A review of the Facility Committee agenda materials from May 14, 2020 lists three vendors with outstanding final balances from the 2019 school boiler project: (1) $36,295 to GEM Mechanical Services for mechanical services, (2) $16,460 to Five Star, Inc. for plumbing services and (3) $20,075 to AJM Electric for electrical services. Based on the experience of GEM Mechanical Services, it makes me wonder if Five Star and AJM Electric are faced with similar issues.

An interesting Community Matters comment received on this topic —

… As for the districts “reputation” when it comes to paying, GEM is not the first to have payments withheld and they definitely won’t be the last. I am 100 percent sure that there is a job from 2018 that still has an outstanding balance against the district who has slipped thru the cracks by changing the punch list every time payment is questioned.

What exactly is going on with facilities in the school district regarding vendor payments.  If a vendor asks the District about their final payment,  are they faced with an ever-changing punch list until they finally just walk away.  If this tactic is used by the District, it certainly explains the decreasing list of vendors willing to work in TE School District.  Sean Gaffney has stated that GEM Mechanical Services will never work in TESD again – I wonder how many other vendors feel similarly.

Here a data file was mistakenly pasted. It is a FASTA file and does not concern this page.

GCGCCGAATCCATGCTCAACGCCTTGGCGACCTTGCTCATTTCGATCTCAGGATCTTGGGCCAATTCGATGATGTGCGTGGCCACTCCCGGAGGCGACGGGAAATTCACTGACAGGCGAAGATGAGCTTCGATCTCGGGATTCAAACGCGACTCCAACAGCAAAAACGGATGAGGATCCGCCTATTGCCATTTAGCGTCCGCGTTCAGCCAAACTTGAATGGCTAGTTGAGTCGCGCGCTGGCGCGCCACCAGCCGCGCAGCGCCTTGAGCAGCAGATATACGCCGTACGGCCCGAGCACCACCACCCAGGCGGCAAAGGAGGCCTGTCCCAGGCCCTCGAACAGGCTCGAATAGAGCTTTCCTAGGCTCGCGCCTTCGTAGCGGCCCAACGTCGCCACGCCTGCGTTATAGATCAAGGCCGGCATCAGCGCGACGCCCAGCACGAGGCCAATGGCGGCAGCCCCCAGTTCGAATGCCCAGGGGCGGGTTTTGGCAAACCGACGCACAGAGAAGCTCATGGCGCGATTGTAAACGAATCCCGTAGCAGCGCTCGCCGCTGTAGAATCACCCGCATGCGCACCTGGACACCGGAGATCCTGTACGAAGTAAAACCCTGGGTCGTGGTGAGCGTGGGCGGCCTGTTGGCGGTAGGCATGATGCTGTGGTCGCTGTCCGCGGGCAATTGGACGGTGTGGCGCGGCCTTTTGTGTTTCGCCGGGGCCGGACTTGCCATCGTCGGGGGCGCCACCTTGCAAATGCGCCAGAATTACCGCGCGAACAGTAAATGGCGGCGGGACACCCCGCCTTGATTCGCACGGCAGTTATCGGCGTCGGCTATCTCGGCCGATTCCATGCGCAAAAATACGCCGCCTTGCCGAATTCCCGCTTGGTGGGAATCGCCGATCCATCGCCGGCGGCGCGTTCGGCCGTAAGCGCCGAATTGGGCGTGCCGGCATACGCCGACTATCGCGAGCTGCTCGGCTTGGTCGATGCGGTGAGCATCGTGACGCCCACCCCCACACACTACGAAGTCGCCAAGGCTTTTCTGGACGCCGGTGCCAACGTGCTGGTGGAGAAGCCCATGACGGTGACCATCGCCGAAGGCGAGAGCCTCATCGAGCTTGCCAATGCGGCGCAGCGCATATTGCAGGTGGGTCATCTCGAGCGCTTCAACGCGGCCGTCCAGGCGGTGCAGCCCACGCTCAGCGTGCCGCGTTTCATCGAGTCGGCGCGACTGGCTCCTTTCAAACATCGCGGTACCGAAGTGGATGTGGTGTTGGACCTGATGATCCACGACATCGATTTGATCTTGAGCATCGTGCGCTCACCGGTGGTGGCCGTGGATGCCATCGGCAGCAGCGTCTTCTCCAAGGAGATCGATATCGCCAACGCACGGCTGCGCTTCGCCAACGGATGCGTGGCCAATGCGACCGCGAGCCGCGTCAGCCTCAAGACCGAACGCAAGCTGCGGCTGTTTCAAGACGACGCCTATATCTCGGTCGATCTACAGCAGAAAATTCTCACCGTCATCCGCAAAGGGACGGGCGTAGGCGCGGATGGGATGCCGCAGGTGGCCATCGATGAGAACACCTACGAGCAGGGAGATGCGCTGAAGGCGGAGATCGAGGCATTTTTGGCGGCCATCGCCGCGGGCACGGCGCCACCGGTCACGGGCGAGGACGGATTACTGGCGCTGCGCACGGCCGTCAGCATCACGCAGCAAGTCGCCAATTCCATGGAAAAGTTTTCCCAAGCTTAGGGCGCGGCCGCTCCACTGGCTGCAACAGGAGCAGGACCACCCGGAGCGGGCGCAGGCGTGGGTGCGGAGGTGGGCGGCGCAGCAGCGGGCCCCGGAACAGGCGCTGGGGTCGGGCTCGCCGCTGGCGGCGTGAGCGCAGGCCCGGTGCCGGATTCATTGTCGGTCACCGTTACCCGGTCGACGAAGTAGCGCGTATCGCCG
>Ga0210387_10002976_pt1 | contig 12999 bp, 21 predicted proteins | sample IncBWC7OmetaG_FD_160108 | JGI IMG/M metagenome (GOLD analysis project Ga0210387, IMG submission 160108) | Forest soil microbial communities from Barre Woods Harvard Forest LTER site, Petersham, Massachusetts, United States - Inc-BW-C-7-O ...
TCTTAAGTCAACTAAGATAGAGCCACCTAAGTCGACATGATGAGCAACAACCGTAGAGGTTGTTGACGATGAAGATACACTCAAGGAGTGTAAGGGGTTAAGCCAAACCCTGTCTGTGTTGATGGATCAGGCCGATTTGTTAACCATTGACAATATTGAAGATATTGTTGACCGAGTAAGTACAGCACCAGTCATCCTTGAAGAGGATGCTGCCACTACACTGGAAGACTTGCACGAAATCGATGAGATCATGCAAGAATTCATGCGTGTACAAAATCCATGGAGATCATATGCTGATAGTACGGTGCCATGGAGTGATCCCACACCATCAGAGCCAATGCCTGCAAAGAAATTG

Why isn’t the school board concerned? Where is the leadership for accountability and oversight of the facilities department? The school board had an opportunity to ask Colm Kelly questions about outstanding vendor balances last night but remained silent. The school board had an opportunity to ask Art McDonnell when GEM Mechanical Services would receive its long-overdue payment but again … they said nothing.